It is more honest to call SEO one of the following “letting tech people not use crap tech” or “content librarianship”. Any good search engine will return content that the user requested. Users want content, not vague marketing pitches. A good traditional librarian will ensure that all the books are present, that they are in good condition, and they are the current edition, that they are in the expected location on the shelves. Lastly that the books are books worth reading. Applying these same rules or conditions to websites makes them much more useful.
There are many websites which mostly contain marketing whoffle. Marketeers hyping to other marketeers is even worse, its incredibly vague, emotive and suggestive 1 2 3 4 5. For comparison developers hand out tools and libraries that others may use. The most valuable libraries automate things that you need to do really often, that are annoying, banal and dull (e.g. GIT).
Precise notes on SEO change all the time, but the big meta rule remains: make websites useful to users, and give them something that they want. Contrary to what various marketeers think, most net-users are not burdened too much money that they are unsure how to get rid of.
One could write suggestions such as: ensure pages load quickly, ensure they look OK on a variety of machines, ensure work with intermittent net connection, ensure they work if you are colour blind. [and so on.] I think this list is quite obvious. Basically users aren't sitting in front of a souped-up mac, with a second screen, and a 100MB net connection, in a decent office; they don't have your education, or good colour vision. They are sitting on the tube, on the end of their battery, exchanging an argument via SMS with their partner; before a big meeting. ...And also looking at your site. If your site is still useful in the real world, then you are good at SEO ~ yes this is what search engines are trying to measure. The previous sentence is focussed on use of the site, rather than discovery of the site; but the trip via google would need to work for any new visitors. Google are more likely to return sites that are technically useful to users.
Google inc is not the only place for information retrieval, but is is a highly prominent one. The actual market is more tangled than nieve analysis would indicate, as Google inc supplies search services for other search engines.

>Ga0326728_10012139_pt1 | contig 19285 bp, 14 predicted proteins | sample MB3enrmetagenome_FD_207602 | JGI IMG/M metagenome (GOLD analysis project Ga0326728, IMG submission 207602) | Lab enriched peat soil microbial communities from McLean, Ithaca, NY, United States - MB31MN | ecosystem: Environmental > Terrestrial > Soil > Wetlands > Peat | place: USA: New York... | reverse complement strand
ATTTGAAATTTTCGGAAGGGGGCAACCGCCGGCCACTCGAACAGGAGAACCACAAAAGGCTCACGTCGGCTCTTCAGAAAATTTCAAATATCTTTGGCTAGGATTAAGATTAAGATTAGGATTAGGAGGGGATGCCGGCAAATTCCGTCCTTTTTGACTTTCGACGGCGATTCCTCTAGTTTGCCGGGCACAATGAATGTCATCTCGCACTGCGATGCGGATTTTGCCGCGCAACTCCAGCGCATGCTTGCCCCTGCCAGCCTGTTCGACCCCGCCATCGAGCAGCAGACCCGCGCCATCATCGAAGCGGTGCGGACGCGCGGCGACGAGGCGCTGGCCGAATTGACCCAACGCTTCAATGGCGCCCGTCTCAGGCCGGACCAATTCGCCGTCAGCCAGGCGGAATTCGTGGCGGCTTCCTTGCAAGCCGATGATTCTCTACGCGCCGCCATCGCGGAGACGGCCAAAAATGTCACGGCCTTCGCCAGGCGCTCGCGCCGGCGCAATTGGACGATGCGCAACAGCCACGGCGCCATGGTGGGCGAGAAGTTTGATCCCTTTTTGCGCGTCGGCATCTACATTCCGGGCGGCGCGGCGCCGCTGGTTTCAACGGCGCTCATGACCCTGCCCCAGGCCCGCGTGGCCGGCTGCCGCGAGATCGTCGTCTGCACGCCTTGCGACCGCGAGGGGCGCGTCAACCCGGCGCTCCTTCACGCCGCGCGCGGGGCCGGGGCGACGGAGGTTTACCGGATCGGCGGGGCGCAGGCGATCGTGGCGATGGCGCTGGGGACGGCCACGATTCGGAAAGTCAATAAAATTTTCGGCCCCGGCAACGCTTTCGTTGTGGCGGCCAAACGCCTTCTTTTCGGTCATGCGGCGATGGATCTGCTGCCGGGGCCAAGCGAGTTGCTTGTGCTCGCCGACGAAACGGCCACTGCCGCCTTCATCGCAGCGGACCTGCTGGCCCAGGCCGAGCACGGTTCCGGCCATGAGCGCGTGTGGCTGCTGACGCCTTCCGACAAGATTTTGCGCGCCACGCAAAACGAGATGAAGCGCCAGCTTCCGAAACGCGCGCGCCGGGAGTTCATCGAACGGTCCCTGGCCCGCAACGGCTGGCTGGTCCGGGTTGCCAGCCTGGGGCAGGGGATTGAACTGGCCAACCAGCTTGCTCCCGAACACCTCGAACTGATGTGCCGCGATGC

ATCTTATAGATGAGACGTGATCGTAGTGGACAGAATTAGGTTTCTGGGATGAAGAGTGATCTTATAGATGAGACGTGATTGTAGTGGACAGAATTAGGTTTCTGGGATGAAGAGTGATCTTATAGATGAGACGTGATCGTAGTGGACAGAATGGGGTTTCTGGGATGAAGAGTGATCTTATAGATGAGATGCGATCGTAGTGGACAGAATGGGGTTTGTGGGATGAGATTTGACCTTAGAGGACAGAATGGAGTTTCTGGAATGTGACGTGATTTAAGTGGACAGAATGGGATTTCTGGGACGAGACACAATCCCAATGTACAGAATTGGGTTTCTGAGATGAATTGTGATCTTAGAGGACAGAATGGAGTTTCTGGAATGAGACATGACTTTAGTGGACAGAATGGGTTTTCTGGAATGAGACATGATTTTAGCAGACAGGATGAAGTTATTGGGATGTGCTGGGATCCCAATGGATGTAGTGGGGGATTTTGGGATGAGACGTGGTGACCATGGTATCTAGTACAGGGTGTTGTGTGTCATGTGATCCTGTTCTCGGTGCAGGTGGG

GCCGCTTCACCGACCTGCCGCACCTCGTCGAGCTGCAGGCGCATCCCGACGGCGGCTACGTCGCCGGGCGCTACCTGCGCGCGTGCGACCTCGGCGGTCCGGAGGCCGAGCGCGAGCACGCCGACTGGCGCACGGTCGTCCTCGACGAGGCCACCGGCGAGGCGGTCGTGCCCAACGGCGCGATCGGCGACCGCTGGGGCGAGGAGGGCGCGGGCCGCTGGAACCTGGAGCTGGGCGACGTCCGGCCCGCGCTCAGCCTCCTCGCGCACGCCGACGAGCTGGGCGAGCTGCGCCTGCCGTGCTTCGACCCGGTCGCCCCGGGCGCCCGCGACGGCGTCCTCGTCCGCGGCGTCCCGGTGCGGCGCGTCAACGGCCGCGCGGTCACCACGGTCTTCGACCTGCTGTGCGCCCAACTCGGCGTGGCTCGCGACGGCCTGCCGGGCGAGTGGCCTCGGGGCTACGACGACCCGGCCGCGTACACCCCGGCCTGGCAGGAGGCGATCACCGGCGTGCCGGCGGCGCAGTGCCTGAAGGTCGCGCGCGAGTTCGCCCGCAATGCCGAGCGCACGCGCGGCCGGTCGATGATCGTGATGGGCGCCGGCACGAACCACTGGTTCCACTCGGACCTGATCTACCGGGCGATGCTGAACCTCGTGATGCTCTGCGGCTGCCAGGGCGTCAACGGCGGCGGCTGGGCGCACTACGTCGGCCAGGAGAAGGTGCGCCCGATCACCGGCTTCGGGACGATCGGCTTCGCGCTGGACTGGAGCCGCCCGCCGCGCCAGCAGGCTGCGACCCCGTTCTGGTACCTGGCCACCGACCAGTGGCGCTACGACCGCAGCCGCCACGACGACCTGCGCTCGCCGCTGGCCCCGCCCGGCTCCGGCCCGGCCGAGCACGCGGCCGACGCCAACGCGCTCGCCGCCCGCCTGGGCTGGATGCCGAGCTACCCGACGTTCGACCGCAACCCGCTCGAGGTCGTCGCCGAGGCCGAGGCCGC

If you are not a marketeer, what Google say is generally common sense. They want to serve end-users results that work, are relevant, are current, and are correct (in the sense that if you say you sell Mondeos, you actually sell them). If you are a marketeer, Google are an elephant in the room, who keep changing the rules. Google keep blocking marketeers dragnets, as they weaken the search results. Marketeers do things like making-up blogs, to fill with “link juice” 8 for their own brands primary site 9. In less-marketeer-speak; link to the primary site, suggesting concepts about the primary site that may or may not be true.
About six months ago, Google released a few new editions of their search algorithm, the updates where called Penguin 10 11 and Panda 12 13 respectively. There many words written on marketing blogs about how this was going to disrupt many marketing schemes. Marketeers had apparently prematurely optimised to a particular piece of technology 14, and now needed to revert. Marketeers where not impressed 15 16 17 18.
Information retrieval was the research focus of my first degree, I could see that this an important trend. This is not quite the same as SEO. The rate of acquiring new information in computer systems increases every year. This is why we need good search tools. SEO is part of “search”, as far as well-built systems are more searchable. Search is more interesting to me, but not relevant to this article.
This guy keeps talking about SEO, what is he doing (...article starts to plod)?
- I have to many outbound links. I will not try to trap users on my site, as I only expect tech literate people to want to read it.
- I am clearly writing articles on defined subjects 19, not vague marketing hype. These are subjects that I know about, not vague opinion pieces.
- In theory I am linking back to my site on social media.
- The data structure is in clear English (e.g. the URL space, and internal links etc).
- The page content is the same if you don't read CSS or JS.
- I have lots of meta data (e.g. the human language, article summaries, descriptions etc).
- All the semantic tags are present, so parser may understand what the page is about.
- The following are less important, can are done quite simply.
- Most ~ if not all ~ of my internal links are annotated.
- As the markup is hand crafted, it is relatively small, and is readable.
- My site is perfectly readable on phones, tablets or desktop.
- I intend to build meta data caches, this can be used for high quality search, but I haven't had time.
- Marketeers would have a mailing list 20.
- I should engineer organic reach 21 via facebook as I am told this is where people get news from 22, but I don't have the time, and I not sure its worth the effort.
More Outbound links
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